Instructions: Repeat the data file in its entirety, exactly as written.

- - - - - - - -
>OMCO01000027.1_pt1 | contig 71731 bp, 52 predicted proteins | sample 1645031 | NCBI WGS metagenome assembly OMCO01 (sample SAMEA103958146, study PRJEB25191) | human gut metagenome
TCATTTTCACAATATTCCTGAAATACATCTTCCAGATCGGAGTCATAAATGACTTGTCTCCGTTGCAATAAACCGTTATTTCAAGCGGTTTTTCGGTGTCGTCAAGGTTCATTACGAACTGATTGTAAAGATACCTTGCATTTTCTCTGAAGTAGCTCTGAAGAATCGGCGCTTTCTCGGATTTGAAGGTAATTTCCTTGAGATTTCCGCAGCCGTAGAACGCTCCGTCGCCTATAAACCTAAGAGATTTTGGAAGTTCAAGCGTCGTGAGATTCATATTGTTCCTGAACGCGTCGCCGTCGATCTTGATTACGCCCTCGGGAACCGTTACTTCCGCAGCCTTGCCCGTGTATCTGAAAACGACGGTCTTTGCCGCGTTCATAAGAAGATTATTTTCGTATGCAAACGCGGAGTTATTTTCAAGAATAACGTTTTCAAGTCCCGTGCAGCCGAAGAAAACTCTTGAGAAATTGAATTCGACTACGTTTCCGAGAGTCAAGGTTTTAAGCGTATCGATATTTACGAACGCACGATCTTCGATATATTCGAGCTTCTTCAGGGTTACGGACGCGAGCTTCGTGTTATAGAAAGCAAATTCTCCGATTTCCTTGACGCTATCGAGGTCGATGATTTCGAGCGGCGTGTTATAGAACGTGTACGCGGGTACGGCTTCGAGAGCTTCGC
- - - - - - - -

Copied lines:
>OMCO01000027.1_pt1 | contig 71731 bp, 52 predicted proteins | sample 1645031 | NCBI WGS metagenome assembly OMCO01 (sample SAMEA103958146, study PRJEB25191) | human gut metagenome
TCATTTTCACAATATTCCTGAAATACATCTTCCAGATCGGAGTCATAAATGACTTGTCTCCGTTGCAATAAACCGTTATTTCAAGCGGTTTTTCGGTGTCGTCAAGGTTCATTACGAACTGATTGTAAAGATACCTTGCATTTTCTCTGAAGTAGCTCTGAAGAATCGGCGCTTTCTCGGATTTGAAGGTAATTTCCTTGAGATTTCCGCAGCCGTAGAACGCTCCGTCGCCTATAAACCTAAGAGATTTTGGAAGTTCAAGCGTCGTGAGATTCATATTGTTCCTGAACGCGTCGCCGTCGATCTTGATTACGCCCTCGGGAACCGTTACTTCCGCAGCCTTGCCCGTGTATCTGAAAACGACGGTCTTTGCCGCGTTCATAAGAAGATTATTTTCGTATGCAAACGCGGAGTTATTTTCAAGAATAACGTTTTCAAGTCCCGTGCAGCCGAAGAAAACTCTTGAGAAATTGAATTCGACTACGTTTCCGAGAGTCAAGGTTTTAAGCGTATCGATATTTACGAACGCACGATCTTCGATATATTCGAGCTTCTTCAGGGTTACGGACGCGAGCTTCGTGTTATAGAAAGCAAATTCTCCGATTTCCTTGACGCTATCGAGGTCGATGATTTCGAGCGGCGTGTTATAGAACGTGTACGCGGGTACGGCTTCGAGAGCTTCGC